The deal will arrive on Capitol Hill for a vote early next year, a few months after a leadership shake-up in the GOP-controlled House, which could further complicate the deal's passage.

Senate Finance Committee Chairman Orrin HatchOrrin Grant HatchJudiciary Dems say GOP treating Kavanaugh accuser worse than Anita Hill Dem vows to probe 'why the FBI stood down' on Kavanaugh Senate Democrats increase pressure for FBI investigation of Kavanaugh MORE (R-Utah) sent up a warning flare saying from what he has learned, the TPP deal “falls woefully short” of what can pass Congress.

“Over the next several days and months, I will carefully examine the agreement to determine whether our trade negotiators have diligently followed the law so that this trade agreement meets Congress’s criteria and increases opportunity for American businesses and workers,” Hatch said in a statement.

“The Trans-Pacific Partnership is a once in a lifetime opportunity and the United States should not settle for a mediocre deal that fails to set high-standard trade rules in the Asia-Pacific region for years to come.”

House Ways and Means Committee Chairman Paul RyanPaul Davis RyanHow does the 25th Amendment work? Sinema, Fitzpatrick call for long-term extension of Violence Against Women Act GOP super PAC drops .5 million on Nevada ad campaign MORE (R-Wis.) said that “only a good agreement — and one that meets congressional guidelines” set out in the trade promotion authority law “will be able to pass the House.”

“I am reserving judgment until I am able to review the final text and consult with my colleagues and my constituents,” he said in a statement.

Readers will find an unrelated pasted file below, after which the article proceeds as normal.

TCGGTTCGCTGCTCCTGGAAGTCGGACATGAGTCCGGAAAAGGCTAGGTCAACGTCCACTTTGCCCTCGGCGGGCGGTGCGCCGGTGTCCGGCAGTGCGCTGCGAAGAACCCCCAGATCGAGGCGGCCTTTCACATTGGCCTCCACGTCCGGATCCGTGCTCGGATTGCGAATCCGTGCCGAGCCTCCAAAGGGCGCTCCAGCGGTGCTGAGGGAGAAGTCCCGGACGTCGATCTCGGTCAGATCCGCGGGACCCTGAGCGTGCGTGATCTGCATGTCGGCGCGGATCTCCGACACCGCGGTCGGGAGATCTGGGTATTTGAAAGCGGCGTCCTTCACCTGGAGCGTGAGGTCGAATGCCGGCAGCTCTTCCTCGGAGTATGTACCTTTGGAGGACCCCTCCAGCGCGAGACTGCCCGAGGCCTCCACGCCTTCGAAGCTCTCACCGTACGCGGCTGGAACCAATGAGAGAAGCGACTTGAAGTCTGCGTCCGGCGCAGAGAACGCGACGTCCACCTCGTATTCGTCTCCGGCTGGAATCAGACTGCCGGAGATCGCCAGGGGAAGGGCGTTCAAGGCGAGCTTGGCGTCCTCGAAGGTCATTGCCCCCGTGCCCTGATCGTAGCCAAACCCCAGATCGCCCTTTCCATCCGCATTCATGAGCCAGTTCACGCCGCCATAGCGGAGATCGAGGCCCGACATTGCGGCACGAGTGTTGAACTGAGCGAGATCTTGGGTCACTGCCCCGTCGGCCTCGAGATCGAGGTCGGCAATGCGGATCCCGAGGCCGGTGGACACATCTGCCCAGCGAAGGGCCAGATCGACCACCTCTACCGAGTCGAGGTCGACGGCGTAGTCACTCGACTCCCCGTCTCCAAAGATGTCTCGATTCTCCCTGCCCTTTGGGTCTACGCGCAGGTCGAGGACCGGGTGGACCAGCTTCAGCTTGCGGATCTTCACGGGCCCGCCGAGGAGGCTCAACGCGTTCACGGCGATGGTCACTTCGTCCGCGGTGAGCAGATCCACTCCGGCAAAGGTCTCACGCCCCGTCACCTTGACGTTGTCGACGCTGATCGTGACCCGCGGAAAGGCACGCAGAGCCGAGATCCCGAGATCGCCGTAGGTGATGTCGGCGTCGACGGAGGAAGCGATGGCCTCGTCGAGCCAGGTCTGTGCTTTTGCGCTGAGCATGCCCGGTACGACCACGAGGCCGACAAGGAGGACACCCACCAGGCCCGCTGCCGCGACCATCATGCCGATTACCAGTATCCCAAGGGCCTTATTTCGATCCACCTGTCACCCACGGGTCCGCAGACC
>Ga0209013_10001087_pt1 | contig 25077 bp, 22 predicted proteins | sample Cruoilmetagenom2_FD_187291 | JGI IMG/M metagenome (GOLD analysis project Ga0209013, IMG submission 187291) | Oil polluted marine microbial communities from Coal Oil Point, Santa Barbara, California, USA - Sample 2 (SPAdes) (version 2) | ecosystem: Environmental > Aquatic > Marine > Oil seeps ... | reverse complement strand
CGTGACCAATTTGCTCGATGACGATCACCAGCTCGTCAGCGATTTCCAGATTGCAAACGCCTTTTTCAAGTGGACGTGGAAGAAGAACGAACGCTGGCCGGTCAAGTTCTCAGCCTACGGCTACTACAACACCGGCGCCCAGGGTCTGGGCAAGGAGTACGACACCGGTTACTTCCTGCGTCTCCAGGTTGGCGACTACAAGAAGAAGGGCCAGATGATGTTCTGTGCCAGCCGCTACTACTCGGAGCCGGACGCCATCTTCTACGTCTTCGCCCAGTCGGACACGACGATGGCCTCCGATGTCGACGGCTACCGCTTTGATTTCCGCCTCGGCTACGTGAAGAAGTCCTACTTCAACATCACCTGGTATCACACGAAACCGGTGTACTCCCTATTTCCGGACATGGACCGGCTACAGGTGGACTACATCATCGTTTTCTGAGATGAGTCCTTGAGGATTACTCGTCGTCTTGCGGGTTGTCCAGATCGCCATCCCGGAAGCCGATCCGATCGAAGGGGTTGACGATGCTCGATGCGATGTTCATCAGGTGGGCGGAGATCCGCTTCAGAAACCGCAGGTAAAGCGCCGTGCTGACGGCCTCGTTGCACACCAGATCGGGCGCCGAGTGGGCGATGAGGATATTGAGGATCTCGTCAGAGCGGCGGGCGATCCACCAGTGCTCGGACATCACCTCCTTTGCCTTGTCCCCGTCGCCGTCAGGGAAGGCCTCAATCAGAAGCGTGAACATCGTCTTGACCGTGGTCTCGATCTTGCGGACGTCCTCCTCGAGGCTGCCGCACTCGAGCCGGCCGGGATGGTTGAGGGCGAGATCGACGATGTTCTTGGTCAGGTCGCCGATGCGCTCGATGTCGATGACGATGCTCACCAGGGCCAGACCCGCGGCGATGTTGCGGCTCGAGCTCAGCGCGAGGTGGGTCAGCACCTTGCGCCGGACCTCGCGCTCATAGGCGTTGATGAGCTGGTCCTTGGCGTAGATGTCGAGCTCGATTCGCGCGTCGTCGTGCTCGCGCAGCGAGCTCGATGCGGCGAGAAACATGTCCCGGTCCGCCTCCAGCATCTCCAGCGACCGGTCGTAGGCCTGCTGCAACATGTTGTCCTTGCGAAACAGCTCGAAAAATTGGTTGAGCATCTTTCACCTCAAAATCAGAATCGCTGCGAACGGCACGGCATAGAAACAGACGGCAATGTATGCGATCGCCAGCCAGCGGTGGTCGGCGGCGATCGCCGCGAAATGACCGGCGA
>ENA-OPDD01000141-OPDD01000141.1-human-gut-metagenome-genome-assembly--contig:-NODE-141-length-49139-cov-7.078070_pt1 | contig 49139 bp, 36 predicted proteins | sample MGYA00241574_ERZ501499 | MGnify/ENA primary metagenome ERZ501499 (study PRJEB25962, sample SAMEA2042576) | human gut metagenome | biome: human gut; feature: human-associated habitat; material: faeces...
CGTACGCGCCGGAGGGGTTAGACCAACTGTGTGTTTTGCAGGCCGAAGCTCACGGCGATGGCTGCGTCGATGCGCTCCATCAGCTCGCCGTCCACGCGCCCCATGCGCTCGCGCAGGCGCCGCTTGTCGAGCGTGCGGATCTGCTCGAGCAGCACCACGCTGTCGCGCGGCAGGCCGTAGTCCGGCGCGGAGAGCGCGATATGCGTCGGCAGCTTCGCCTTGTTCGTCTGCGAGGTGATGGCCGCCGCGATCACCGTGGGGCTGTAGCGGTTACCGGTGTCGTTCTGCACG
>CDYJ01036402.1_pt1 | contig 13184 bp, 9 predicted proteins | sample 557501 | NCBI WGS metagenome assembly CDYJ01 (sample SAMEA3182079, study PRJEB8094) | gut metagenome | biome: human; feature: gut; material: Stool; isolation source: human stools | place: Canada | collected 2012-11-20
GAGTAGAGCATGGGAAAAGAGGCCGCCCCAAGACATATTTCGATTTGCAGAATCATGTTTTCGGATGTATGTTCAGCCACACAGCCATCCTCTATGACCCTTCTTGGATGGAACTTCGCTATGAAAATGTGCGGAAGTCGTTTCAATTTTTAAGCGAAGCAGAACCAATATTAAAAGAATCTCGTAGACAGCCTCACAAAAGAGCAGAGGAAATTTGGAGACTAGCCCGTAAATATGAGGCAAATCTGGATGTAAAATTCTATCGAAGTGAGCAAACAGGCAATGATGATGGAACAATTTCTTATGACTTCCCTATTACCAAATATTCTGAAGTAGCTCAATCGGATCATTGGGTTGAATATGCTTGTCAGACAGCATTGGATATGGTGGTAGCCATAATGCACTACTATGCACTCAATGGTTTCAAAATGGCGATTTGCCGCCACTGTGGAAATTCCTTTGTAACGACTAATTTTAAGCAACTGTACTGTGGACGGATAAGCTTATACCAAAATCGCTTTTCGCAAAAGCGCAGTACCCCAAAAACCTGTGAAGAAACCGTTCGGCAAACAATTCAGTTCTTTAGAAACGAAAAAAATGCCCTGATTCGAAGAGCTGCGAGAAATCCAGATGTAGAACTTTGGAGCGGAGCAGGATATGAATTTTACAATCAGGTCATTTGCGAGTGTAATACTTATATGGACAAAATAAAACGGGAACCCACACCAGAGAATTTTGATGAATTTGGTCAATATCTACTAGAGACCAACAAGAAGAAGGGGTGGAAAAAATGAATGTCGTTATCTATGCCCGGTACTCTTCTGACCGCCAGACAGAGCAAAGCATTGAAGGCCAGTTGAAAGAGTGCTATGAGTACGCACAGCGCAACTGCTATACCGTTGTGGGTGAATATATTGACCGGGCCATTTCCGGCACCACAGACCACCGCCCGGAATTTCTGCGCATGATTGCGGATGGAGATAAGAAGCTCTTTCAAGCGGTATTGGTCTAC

Sen. Ron WydenRonald (Ron) Lee WydenHillicon Valley: NYT says Rosenstein wanted to wear wire on Trump | Twitter bug shared some private messages | Vendor put remote-access software on voting machines | Paypal cuts ties with Infowars | Google warned senators about foreign hacks Overnight Health Care: Opioids package nears finish line | Measure to help drug companies draws ire | Maryland ObamaCare rates to drop Google says senators' Gmail accounts targeted by foreign hackers MORE (Ore.), the top Democrat on the Senate Finance Committee, said that he was pleased to hear reports that the deal reached includes, for the first time, an agreement to crack down on currency manipulation and new and enforceable labor rights obligations on countries like Vietnam and Malaysia.

“It’s now time for Congress and the public to examine the details of the TPP and assess whether it will advance the nation’s interests.”

Trade ministers said that a currency forum had been created to discuss global currency manipulation issues.

For Obama, the TPP is central to his pivot to the Asia-Pacific’s rapidly growing economies and slew of middle-class customers who exporters view as a boon to their businesses and reach outside of the U.S.

Business groups have been applying a full-court press for the deal’s completion while labor unions have pressed the White House to cinch up global labor standards and avoid the pitfalls of the North American Free Trade Agreement (NAFTA), which they argue led to a loss of jobs and wages for U.S. workers.

AFL-CIO President Richard Trumka said Monday: "We are disappointed that our negotiators rushed to conclude the TPP in Atlanta, given all the concerns that have been raised by American stakeholders and members of Congress."

He said it appears "that many problematic concessions were made in order to finalize the deal."

"We ask the Administration to release the text immediately, and urge legislators to exercise great caution in evaluating the TPP."

The United States is negotiating the TPP with 11 other nations — Australia, Brunei, Canada, Chile, Japan, Malaysia, Mexico, New Zealand, Peru, Singapore and Vietnam.

--This breaking news report was last updated at 10:44 a.m..